The Chicago Reader's annual "Best Of" party happened at Smart Bar and Metro tonight. I was there, but only because of my wife, Jaclyn. She received an invite in her work email at the Lincoln Park Zoo. I was her +1. This was the first time I've ever been her +1 at the Metro. I can't even count how many times she's been mine over the past 10 years, so I guess this was a special night.
It was weird to see my usual friends and colleagues throughout the evening, because most of them were meeting my wife for the first time. "Wow! I've been wondering if you were real!" marveled Kim, someone I figured I'd see there. We talked about her new job at the Huffington Post, then she introduced us to Leor Galil. He was nice, made a lot of eye contact. Jaclyn kept up with the music journalists, swapping stories about the Hanson brothers and bands that sing about pizza.
It's all about pizza.
After the party at Smart Bar, we all went up to the Metro to check out Chicago's latest buzz band, Twin Peaks. I don't think any of the guys in this band are over 21, so none of them were able to drink the free Shiner Bocks before their set. But they didn't need to. These boys are as energetic a live band I've seen in years. I want them to play with Magic Milk, immediately. At one point during the show, a little mosh pit broke out at the front of the stage. Brady leaned over to me (a lot of my friends and colleagues were there, ok?) to tell me, "that's The Orwells!" "Wha?" "The kids that started the mosh pit, it was The Orwells!" Another Chicago band of kids under 21. Apparently they share such a strong underage-rocker bond with Twin Peaks that they'll mosh at their show by themselves. Why does this city care so much about teenage garage-rockers this year? I don't know. But who cares, because it makes me want to eat pizza.
After Twin Peaks' set, I watched the singer of Todayshits walk to the back of the venue. Todayshits has this awesome song about Tombstone pizza.
I told Jaclyn that we should get Bacci's. We saw Kim again on our way out, mentioned that we wanted pizza. Kim said, "I always want pizza." Jaclyn remembered that Wampire projected a spinning pizza throughout their entire set when we saw them open for Foxygen at Lincoln Hall.
Once outside the Metro, we walked past the Twin Peaks boys. They were hanging out with their friends under the marquee, exactly where they should be. As we continued down the sidewalk towards Addison, we noticed Wrigley Field. We've been going to concerts at the Metro since we were teenagers, and we both noted that we never cared to ever look up at Wrigley Field when we were on our way to a Metro show. The venue is less than a block away from Wrigley, but we never cared about the Cubs. We cared about Chevelle and Alkaline Trio. We were always looking at the west side of Clark, never the east.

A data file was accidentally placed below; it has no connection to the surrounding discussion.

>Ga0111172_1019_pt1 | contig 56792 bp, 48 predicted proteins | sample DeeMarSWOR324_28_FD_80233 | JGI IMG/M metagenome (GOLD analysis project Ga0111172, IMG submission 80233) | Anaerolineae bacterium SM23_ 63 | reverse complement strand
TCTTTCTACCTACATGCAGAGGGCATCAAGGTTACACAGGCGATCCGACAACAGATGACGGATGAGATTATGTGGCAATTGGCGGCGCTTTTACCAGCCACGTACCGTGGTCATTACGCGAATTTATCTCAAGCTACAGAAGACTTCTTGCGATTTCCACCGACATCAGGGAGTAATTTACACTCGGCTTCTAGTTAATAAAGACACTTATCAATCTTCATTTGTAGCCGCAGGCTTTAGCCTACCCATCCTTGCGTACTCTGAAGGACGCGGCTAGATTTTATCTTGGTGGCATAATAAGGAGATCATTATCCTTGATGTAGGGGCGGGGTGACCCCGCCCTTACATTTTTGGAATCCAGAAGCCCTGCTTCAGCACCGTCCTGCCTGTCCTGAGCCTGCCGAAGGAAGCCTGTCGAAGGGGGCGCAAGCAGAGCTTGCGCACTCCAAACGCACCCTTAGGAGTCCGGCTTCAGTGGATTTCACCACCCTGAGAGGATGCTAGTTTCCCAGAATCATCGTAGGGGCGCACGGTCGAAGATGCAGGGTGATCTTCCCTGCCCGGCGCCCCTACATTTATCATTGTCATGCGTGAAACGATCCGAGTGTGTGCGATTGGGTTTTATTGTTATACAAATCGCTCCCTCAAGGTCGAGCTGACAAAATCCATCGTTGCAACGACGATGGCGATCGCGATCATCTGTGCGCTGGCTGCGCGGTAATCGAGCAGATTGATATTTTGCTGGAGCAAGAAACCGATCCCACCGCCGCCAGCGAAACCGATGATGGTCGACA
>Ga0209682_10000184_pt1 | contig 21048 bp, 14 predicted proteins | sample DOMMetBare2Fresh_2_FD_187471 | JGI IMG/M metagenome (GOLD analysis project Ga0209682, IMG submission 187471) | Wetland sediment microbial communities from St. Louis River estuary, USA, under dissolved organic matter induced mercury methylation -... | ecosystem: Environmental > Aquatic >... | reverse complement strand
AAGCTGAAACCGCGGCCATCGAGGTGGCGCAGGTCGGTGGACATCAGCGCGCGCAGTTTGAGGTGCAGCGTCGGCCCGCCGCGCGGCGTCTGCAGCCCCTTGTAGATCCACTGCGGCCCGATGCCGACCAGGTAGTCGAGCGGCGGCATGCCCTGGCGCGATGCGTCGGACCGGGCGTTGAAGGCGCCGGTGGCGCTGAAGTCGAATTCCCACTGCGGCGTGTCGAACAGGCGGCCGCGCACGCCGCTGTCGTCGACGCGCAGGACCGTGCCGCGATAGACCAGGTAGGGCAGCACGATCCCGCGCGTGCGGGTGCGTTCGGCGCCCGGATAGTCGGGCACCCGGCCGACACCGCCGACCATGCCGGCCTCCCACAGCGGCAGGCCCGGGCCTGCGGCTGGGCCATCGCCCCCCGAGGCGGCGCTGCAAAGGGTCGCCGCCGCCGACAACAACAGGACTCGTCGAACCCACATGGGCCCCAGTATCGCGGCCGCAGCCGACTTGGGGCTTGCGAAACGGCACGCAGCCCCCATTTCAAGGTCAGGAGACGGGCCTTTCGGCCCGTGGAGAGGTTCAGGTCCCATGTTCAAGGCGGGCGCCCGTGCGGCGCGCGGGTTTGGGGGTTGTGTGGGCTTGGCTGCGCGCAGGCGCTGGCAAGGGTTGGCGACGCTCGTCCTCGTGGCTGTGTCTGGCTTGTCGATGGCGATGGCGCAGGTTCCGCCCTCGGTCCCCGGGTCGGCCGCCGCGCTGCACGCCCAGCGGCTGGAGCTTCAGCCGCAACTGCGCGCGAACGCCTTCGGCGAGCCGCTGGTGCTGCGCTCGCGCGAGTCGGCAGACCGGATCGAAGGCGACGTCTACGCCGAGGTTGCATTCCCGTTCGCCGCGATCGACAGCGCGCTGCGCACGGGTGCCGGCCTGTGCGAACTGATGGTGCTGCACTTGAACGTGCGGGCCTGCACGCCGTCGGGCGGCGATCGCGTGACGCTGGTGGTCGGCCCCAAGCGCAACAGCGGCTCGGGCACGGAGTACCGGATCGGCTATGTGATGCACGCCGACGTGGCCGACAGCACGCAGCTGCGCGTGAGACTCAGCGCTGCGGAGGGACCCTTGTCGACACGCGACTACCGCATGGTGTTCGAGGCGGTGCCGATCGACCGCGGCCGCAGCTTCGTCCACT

We skipped under the red line up to the entrance of Bacci's. The sign was still above the door, but the lights inside were off. We walked around the corner and found another slice place, but it wasn't as good. I told Jaclyn, "Yknow, this was a fun night... But I don't understand why the Reader didn't invite me." My wife laughed at my conceit. I decided then that I would write a blog post about being her +1.
Friday, June 07, 2013
I always wondered which sibling was the weird one, Eleanor or Matthew Friedberger. During the Fiery Furnaces days, I always figured it was Eleanor. She had that voice. Nobody sounds like Eleanor Friedberger. And I don't mean just other female vocalists, I mean nobody, period. I loved the Fiery Furnaces for that. That androgynous delivery of hers complimented their kooky experimental pop like Captain Beefheart is complimented by his Magic Band. So she had to be the weird one, right?
Now that I've heard a couple solo records from both siblings, it appears that Eleanor has pulled a fast one on me. I wouldn't be surprised to hear her solo stuff playing in a Starbucks. It's starkly different that her work in The Fiery Furnaces, unquestionably more accessible and pop-oriented. I'm surprised, but thrilled. These are her Leslie Feist days, and I think it's the best thing that could have happened to her.
She still has her unique voice, but her new material lets her focus on songwriting as a craft, rather than attempting musical expression as an abstract art. Her 2013, Personal Record, is loaded with delightfully clever wordplay, so much that she even found herself tongue-tied at her in-store appearance at Reckless this afternoon. She only played about seven songs, but she stammered to a halt in half of them, forgetting the order and rhyme of her own lyrics. With a red-faced Bob Dylan on the shelf behind her, matching her outfit perfectly, he looked like he was thinking, "come on, Eleanor, you can do it." Her lyrics are the sort you want to steal for a facebook status update, but you never do out of respect for her. One of my favorite lines from the new album is, "You've given me everything I ever wanted. I want to be scared, and I want to be haunted." I literally stood up and cheered when I heard that.
And this is why I opted for the acoustic set this afternoon instead of the full band show tonight at the Empty Bottle. I would definitely encourage anyone to go to the show of course, but Eleanor Friedberger is a songwriter now, not an art-rock star. Her stripped down songs easily engage a crowd with just her voice and her guitar. But I'm sure it's breathtaking to hear what she can build around her songs when she has a capable band behind her. Catch her while she's still playing the Empty Bottle, because it could only be a matter of time before she's headlining Ravinia.